I asked a New Yorker about these ordinary looking women, clearly not alcoholics or junkies and how could they be in this predicament. The answer given to me was healthcare. The New Yorker speculated that illness combined with lack of adequate insurance and suddenly you’re homeless, on the street, having sold everything to pay the bills. It wasn’t the answer I’d been expecting but the answer I was given.

It’s not as though New York lacks a sense of community, it feels like many villages that live alongside each other but somewhere on the road people get lost and drop out of the system that should take care of them. Someone said that a civilisation is judged on how they take care of their vulnerable people. I’m not just writing about New York, this could be any city in the world, but it seemed so out of place and out of character here.

Coming up to the time when we think 9/11 and the evil that was unleashed I would like to say how I honour and applaud the people of New York. They lived through this horror and the mess it has made of the world. I also remember those who were lost on the other planes and their bravery and heartbreaking messages of love to those they were leaving behind. What do we say to our friends and family when we know we’re about to die? It’s always the same thing, whether we are Christian, agnostic, atheist or Muslim. I love you. Who runs this world, the people who love or the people who hate? Don’t spread the hate.

I would like to read any comments, positive or negative or enlightening.

Stan the Trolley bus man.

04 September 2015 | CApe May
Cape May

Stan the trolley Man

First impressions. Stan the Trolley Bus Man. Big man, big welcome, big heart. What a welcome to Cape May and it just got better.

Stan, I’m a fan, drives the free trolley bus around Cape May. He should have a statue. He gives a genuine warm hearted welcome to everyone. None of your bull sh*yt welcome but the real loud thing. We had trogged into the town, hot and sweaty and sat down on a bench under a tree to cool off. Stan and the Trolley bus appeared on cue. In we walked into an air conditioned bus and Stan made us welcome. He went off his route to drop off two people outside their home and took us into town pointing out interesting things along the way. It was the end of the season, only four other people on the bus. Stan was equally kind to all. I wish he was my Grandad, although I may be older than he is.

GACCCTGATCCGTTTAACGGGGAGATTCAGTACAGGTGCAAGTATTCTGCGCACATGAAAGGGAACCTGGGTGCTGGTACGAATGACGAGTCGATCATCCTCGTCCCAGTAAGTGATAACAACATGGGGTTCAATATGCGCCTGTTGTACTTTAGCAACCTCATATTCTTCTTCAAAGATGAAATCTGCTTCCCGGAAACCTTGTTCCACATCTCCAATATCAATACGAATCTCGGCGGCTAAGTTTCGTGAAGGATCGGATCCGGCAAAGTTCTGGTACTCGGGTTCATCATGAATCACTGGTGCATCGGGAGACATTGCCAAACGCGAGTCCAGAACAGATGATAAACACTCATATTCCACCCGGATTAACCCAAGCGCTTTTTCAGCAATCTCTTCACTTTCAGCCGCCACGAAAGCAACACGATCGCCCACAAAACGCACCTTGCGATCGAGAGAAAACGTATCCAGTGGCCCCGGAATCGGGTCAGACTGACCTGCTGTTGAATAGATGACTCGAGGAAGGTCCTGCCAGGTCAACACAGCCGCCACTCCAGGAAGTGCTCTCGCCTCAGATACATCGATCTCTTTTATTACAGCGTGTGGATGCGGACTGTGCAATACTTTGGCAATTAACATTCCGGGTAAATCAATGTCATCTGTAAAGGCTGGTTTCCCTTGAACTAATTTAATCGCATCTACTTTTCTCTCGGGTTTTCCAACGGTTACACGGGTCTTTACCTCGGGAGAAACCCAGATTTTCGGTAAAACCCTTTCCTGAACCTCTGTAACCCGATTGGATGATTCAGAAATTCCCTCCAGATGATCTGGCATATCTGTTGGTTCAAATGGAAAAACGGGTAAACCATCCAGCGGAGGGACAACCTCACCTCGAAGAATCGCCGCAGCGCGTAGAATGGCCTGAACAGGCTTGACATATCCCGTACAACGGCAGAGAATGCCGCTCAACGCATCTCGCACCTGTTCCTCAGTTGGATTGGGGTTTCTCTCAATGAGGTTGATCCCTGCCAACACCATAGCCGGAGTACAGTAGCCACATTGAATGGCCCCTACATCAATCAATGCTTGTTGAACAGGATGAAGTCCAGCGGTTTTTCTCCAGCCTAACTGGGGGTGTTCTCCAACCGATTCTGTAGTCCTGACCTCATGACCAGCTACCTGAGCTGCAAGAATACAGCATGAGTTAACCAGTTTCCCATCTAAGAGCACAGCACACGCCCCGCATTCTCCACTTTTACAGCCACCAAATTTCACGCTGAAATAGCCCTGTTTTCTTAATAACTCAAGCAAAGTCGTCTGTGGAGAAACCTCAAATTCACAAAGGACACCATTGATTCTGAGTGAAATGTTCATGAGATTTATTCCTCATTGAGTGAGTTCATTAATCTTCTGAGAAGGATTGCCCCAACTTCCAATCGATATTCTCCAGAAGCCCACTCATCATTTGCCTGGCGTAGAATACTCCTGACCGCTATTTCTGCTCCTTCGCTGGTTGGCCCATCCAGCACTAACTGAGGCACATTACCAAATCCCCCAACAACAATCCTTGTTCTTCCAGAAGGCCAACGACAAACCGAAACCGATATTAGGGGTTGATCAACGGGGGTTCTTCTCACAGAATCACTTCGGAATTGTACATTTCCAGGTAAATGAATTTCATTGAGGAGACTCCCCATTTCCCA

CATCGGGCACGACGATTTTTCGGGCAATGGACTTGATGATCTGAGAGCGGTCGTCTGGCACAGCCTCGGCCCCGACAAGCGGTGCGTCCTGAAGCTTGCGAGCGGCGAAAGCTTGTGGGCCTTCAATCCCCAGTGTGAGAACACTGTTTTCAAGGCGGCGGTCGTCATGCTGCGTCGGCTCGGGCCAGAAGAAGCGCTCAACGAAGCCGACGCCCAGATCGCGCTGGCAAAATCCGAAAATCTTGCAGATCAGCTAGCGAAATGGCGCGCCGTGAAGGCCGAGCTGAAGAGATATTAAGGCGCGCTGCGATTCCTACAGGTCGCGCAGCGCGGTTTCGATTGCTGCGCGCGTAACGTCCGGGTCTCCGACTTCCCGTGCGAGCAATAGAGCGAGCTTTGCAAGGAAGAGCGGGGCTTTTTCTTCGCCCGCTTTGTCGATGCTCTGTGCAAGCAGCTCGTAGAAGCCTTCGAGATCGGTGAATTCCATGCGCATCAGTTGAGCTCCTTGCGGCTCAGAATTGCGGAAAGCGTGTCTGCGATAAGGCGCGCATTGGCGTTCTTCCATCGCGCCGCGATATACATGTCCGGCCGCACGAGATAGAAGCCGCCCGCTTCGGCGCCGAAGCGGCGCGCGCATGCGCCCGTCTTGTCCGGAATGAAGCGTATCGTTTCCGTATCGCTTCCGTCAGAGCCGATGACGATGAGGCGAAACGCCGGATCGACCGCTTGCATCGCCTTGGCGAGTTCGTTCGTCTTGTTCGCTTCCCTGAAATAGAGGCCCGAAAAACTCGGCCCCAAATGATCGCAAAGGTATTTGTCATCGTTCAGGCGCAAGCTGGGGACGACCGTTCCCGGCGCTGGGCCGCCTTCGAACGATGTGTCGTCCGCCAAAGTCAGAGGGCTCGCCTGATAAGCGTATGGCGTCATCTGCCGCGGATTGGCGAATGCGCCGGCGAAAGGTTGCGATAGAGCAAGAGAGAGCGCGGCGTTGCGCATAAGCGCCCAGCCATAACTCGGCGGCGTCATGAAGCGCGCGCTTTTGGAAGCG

Next stop after staring around was the tourist information shop. We met Craig. Craig is a marvel. Artistic and very informed, he understood our needs, ie. Food, wine, beer and he kindly spent about half an hour guiding us. We left with a map with his cycle routes marked so that we could safely find the brewery, cheese farm, vineyard and fisherman’s wharf without getting squashed on the highway. We took all his info and walked around town. Think Aldborough or Southwold rather than Margate. We found an ice cream parlour with stools and a pinball machine. I think the pinball machine was fixed as I was rubbish.

After strolling around we went shopping for supper and at the checkout we met a lady who volunteered to drive us back to our anchorage. We gladly accepted and off we went. Isn’t that amazing.

What a wonderful place this is.
Vessel Name: Capisce
Vessel Make/Model: Moody 44
Hailing Port: Plymouth
Crew: Anthony Good, Jane Good
About: Two good sailors off to see the world, there's such a lot of world to see. We set sail from Lymington on 29th June 2012 and reached the Caribbean in January 2013.
Extra: The biggest challenge of our cruising life is getting internet connections so please be patient waiting for blogs. We promise to do our best.
Capisce's Photos - Main
67 Photos
Created 26 June 2015
some small islands
5 Photos
Created 22 June 2015
5 Photos
Created 2 February 2014